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Coastal bliss: surveys confirm our love of the coast

Group of friends walking along the beach arm in arm.  They are smiling and having fun.  One of them is holding a yellow ball.  They are on the edge of the water, walking in the sand. The sky is blue

It’s official, coastal residents and visitors love our NSW coast!

That’s according to DPI Fisheries surveys of coastal residents, visitors, and youth recently released.

The Marine Estate Community Wellbeing Surveys surveyed over 2100 coastal residents, 850 coastal youths aged 14 to 17, and 1100 coastal visitors in a bid to better understand how they use the coast and its importance to their quality of life.

The surveys found almost two thirds of the coastal residents surveyed visit their local coastal area at least weekly and 43% visiting them daily. In addition, 69% of coastal residents said the coast was “important” to “very important” to their emotional and mental health.

Natalie Gollan, Senior Manager Marine Estate (Monitoring and Evaluation – Community Wellbeing), led the development and rollout of the surveys.

She said the Marine Estate Community Wellbeing Surveys show just how important the coast is to us.

“These surveys show not only how much people are using the coast, but also how important it is to them and their wellbeing.”

“They also reveal what factors (such as litter, climate change and loss of coastal habitats) most impact people’s use and enjoyment of the coast.”

She said the surveys are a first for NSW.

“For the first time, we’ve been able to measure the importance of the coast to people’s wellbeing,” she said.

“With over 4,000 participants surveyed, the Marine Estate Community Wellbeing Surveys provided key insights into how different groups value our coast, and its importance to the community’s wellbeing,” she said.

Ms Gollan said the coastal youth survey was particularly revealing.

“Among the coastal youth surveyed, (participants aged 14 to 17 living within 5 km of the coast) a staggering 76% considered the NSW coast "important" or "very important" to their quality of life.”

“As one young participant put it, "the NSW coast contributes to my life as I go to relax away from the distractions such as school and work. It makes up a part of who I am, and I could not live without the beach/coast."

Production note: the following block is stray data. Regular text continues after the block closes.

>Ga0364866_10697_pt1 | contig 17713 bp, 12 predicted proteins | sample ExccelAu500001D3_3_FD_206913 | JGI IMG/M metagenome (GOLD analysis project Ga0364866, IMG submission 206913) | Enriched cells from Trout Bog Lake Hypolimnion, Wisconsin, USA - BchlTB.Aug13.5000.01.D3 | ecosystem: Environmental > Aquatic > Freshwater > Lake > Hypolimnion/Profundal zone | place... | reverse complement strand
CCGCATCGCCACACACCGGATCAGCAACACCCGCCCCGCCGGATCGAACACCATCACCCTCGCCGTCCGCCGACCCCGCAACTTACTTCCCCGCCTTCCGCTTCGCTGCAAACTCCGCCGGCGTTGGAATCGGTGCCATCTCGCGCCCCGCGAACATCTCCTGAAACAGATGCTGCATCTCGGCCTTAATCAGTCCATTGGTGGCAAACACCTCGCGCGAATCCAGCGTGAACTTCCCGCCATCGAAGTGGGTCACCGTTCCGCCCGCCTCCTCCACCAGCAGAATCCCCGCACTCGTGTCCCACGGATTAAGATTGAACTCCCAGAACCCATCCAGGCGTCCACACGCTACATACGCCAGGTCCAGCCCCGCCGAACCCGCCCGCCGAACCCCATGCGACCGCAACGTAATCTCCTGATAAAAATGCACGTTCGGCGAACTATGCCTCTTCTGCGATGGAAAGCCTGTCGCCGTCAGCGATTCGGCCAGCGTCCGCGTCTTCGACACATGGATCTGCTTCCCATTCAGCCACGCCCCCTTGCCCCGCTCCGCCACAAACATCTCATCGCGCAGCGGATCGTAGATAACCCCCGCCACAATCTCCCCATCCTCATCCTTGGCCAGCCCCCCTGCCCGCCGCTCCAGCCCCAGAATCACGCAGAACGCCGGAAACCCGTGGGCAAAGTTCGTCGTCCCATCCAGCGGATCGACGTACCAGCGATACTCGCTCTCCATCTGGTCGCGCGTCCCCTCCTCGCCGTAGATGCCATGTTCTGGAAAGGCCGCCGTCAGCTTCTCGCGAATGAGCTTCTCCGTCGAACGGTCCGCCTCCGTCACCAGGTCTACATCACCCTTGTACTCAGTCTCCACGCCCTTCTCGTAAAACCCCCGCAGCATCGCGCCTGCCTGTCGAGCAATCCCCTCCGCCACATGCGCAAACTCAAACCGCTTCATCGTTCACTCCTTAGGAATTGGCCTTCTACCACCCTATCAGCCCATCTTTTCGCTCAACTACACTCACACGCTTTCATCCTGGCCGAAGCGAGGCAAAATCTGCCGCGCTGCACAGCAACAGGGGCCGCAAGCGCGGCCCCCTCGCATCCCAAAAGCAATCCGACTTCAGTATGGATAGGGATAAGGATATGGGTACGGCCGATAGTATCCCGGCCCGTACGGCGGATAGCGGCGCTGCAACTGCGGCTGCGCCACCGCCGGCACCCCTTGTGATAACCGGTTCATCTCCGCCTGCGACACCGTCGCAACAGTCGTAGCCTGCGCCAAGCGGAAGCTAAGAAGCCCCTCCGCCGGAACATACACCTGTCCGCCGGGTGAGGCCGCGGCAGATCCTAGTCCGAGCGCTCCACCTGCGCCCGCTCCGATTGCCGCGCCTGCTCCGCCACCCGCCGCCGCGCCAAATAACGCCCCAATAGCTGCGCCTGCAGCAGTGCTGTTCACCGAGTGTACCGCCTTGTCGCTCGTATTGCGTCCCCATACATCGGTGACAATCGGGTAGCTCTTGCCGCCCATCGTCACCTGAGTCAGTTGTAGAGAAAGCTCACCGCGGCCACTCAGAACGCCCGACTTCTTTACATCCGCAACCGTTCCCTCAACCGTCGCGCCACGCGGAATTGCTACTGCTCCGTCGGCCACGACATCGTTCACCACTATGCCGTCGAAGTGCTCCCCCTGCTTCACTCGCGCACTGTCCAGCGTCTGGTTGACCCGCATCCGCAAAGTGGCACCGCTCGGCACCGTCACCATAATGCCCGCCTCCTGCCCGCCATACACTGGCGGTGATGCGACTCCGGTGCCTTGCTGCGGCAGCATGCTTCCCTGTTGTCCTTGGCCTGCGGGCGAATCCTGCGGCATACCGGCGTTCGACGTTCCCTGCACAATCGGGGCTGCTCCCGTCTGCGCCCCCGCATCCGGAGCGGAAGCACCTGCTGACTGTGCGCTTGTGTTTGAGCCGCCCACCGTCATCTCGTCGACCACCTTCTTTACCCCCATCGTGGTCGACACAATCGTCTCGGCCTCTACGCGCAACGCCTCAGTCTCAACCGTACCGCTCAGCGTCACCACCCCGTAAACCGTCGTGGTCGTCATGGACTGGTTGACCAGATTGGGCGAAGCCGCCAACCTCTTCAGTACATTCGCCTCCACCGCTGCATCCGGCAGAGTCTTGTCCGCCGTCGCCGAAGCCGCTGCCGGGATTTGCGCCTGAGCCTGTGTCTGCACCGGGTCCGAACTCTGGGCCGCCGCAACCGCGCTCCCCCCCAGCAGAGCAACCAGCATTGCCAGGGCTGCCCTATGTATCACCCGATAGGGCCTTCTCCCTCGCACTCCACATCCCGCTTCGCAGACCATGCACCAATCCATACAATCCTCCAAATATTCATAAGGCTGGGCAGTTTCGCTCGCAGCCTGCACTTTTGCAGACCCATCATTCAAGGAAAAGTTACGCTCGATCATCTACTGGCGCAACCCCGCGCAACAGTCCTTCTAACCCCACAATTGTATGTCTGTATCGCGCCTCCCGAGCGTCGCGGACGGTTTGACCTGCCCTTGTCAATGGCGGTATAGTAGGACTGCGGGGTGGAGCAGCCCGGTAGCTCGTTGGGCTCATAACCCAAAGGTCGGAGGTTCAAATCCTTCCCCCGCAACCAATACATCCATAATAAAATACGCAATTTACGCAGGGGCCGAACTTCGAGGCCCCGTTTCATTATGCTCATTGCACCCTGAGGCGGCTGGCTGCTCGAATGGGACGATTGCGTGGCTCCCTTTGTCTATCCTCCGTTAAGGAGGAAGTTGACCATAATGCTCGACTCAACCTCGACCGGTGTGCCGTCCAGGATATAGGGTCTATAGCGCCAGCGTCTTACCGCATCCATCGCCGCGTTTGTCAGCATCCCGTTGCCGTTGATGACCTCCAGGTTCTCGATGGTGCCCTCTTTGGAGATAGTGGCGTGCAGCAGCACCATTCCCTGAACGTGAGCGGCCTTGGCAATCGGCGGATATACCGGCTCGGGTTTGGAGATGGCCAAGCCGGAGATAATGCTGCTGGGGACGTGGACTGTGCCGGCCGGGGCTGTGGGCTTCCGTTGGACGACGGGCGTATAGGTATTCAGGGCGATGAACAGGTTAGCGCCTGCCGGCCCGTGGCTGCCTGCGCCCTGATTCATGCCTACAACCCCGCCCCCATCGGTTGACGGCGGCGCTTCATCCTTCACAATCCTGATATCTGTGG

Ms Gollan said it was pleasing to see both coastal residents and visitors showing a strong sense of responsibility for maintaining a healthy NSW coast.

“An impressive 80% of coastal residents reported “always” disposing of their rubbish appropriately, highlighting their commitment to reducing litter that can harm the coastal environment. Visitors also expressed their desire to pass on a healthy coast to future generations, as one respondent shared, "I want it to remain just as inviting for the future generations of my family."”

Ms Gollan said the surveys also looked at how people are using our coast for recreation.

"The most popular activities respondents reported participating in on the coast were beach visits (61%), picnicking, sightseeing, enjoying coastal cafes (58%) and walking, running (58%)” she said.

“The results of these comprehensive surveys demonstrate the profound significance of a healthy NSW coast in enhancing the quality of life for coastal residents, youth and visitors.”

She said the information collected from these surveys inform the management of our coast into the future.

“Our surveys show the attitudes of people in 7 different regions across our NSW coast, these are relevant to different LGAs.”

“The goal is to incorporate the perspectives of the community into planning and protection strategies for the NSW coast.”

These surveys will be repeated in 2024 and 2027 to track trend in community attitudes towards the NSW coast.

The NSW Marine Estate Community Wellbeing Survey is a DPI Fisheries project funded via the Marine Estate Management Strategy.

You can find summary reports of the NSW Marine Estate Community Wellbeing Surveys by checking out the project page or by clicking on the links below.

You can locate your regional factsheet here.

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